Salary Sacrifice & Pensions
How your employer can increase the value of your pension fund
Salary Exchange – The no cost way to increase your pension fund.
If you’re paying into your company pension scheme to provide for your retirement, you can take advantage of the benefits offered through salary exchange.
What is Salary Exchange?
Salary exchange is an arrangement between you and your employer in which you agree to give up part of your salary or bonus in exchange for your employer making payments into your pension plan.
What are the benefits?
You and your employer will both pay lower National Insurance Contributions (NICs) on your reduced salary. You may also pay less income tax.
As an employee, you can use your NIC and tax savings to increase your take home pay or increase your pension contributions.
Use our online calculator
Our online calculator shows the difference it can make to your pension fund at your chosen retirement date, if your employer agrees to invest their savings into your pension.
Some things to bear in mind
Before going ahead, you should be completely sure salary exchange is the right option for you. Reducing your salary through salary exchange involves making changes to your contract of employment and it is important to be aware of the implications this may have. Here are some of the things you will need to bear in mind
- The reduction in your salary could affect your entitlement to statutory benefits, such as child and working tax credit and statutory sick pay.
- Your entitlement to other salary-related benefits may also be affected. These could include bonusses, overtime pay and redundancy payments.
- Mortgage lenders usually base the amount they lend on the salary after exchange, which could mean that the maximum mortgage available to you is lower than it might otherwise be. To help avoid this, your employer can retain a notional salary for you (salary before exchange), as mortgage lenders may use this in their decision making.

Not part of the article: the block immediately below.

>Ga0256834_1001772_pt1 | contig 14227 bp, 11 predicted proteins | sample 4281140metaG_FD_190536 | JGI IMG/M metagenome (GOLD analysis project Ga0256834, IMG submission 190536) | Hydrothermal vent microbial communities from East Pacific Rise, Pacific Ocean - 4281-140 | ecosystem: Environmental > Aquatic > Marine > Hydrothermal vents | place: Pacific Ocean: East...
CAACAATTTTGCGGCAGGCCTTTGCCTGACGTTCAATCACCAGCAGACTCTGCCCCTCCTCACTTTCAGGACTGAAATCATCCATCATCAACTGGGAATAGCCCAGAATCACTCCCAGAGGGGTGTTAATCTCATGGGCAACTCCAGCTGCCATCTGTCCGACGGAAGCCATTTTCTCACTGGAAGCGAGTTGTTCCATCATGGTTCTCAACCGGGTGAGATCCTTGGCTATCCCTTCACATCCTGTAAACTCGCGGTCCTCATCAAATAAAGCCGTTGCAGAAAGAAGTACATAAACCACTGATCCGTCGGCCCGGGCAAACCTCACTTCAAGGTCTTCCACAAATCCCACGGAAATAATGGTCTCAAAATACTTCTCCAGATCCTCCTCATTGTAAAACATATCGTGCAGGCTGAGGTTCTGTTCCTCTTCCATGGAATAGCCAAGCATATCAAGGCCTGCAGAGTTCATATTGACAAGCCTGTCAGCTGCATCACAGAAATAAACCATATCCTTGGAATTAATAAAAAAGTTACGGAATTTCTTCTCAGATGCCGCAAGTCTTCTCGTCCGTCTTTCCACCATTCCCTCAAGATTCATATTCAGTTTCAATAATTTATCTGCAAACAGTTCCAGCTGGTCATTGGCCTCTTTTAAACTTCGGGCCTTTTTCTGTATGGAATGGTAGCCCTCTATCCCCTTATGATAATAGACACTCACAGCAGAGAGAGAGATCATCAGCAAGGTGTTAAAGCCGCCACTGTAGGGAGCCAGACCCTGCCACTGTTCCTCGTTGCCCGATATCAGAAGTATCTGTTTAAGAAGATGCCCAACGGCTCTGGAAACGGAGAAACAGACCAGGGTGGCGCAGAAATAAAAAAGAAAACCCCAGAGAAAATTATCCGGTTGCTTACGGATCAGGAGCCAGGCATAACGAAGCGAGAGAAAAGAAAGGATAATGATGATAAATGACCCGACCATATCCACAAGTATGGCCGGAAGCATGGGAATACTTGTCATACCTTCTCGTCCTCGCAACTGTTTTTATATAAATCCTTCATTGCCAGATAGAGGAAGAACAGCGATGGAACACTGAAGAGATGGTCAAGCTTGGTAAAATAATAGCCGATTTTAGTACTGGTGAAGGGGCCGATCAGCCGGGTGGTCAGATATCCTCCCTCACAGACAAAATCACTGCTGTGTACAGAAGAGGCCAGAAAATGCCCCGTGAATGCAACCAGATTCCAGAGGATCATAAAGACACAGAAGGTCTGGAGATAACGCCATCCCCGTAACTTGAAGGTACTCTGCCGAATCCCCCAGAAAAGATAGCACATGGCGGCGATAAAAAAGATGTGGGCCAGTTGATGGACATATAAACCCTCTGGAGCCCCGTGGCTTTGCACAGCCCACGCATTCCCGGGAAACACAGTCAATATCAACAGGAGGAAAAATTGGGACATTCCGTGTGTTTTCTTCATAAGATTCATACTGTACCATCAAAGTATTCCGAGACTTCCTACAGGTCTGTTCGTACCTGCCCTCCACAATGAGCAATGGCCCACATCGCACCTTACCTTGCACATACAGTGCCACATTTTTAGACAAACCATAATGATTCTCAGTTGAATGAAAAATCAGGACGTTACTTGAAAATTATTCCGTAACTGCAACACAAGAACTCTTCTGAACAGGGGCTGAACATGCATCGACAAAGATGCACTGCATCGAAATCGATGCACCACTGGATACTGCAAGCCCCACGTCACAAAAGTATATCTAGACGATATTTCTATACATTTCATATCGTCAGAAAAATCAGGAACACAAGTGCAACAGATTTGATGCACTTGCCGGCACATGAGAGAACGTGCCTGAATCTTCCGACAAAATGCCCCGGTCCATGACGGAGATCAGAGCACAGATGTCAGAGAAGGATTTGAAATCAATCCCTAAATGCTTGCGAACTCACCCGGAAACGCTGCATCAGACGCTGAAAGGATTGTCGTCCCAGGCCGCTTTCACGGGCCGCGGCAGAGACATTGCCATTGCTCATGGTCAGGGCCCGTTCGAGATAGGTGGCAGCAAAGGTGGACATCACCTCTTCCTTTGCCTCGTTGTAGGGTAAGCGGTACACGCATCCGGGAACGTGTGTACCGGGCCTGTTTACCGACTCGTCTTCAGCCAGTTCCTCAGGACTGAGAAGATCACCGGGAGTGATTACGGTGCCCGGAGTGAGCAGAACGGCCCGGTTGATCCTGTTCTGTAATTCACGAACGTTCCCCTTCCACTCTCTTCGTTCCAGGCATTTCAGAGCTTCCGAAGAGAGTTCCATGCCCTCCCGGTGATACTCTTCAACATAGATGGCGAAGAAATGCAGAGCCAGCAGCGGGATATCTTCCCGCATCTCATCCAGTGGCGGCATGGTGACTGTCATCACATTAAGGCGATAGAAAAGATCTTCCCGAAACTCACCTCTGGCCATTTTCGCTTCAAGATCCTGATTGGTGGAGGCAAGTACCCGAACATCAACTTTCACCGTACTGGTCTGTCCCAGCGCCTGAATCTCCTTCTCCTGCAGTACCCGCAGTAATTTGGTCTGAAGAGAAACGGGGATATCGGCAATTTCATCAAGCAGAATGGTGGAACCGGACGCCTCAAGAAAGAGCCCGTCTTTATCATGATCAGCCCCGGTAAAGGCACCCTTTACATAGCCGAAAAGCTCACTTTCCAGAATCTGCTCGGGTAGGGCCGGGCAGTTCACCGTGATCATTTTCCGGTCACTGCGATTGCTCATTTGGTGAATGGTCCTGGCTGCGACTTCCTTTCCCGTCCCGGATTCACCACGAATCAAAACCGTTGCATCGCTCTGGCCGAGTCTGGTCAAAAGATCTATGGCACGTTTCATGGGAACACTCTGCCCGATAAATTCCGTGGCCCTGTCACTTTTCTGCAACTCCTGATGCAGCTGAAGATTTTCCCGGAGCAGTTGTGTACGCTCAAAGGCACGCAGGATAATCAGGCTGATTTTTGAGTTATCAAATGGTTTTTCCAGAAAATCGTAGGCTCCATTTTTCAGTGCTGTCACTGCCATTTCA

- You cannot participate in salary exchange if it results in your salary falling below the national minimum wage or national living wage.
If you have any doubts regarding its suitability for you, we recommend that you seek financial advice. If you do not have a financial adviser, you can find one at www.unbiased.co.uk. You may be charged for financial advice.
This guide is based on our understanding of current tax laws. These laws and our understanding of them may change in the future. Tax treatment will depend on your individual circumstances and may be subject to change in the future.
Remember, the value of your pension can go down as well as up and is not guaranteed. You could get back less than has been paid in.
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How much can the employer save
The employer saves up to 13.8% of the amount paid by the employee into their pension.
EXAMPLE – employer savings
Based on average earnings of £30,4201
How much can an employer reduce their National Insurance Contributions liability?
|Number of employees||10||50||100||500|
|Potential Saving Per Year||£2,099||£10,495||£20,990||£104,950|
1Office for National Statistics April 2019
2Assumes that pensionable earnings are the same as average earnings
Pensionable Earnings – Definition
These examples are based on Basic Earnings as the defintion of pensionable earnings.
Other options are available, such as:
- Qualifying Earnings
- Monthly earnings below £520 or above £4,167 are ignored
- Total Earnings
How much can the employee save
The employee saves up to 12% of the amount they pay into their pension as a personal contribution
EXAMPLE – individual savings
John Smith has pensionable earnings of £2,000 per month
Employer pays 3% of earnings as a pension contribution
Employee pays 5% of earnings as a pension contribution
|Before Salary Sacrifice||After Salary Sacrifice|
|John's Pension Payment||£100||nil|
|Employer's Pension Payment||£60||£160|
|Total Pension Payment||£160||£160|
|John's take home pay1||£1,574||£1,587|
|Reduction in employer NIC2||n/a||£13.80|
1John’s take home pay increases by £12 per month. Alternatively, he could make an additional payment to his pension. Based on an adjusted personal allowance of £12,500 per annum
2Employer’s NIC liability is reduced by £13.80 per month. Alternatively, the employer could choose to pay this saving into the employee’s pension.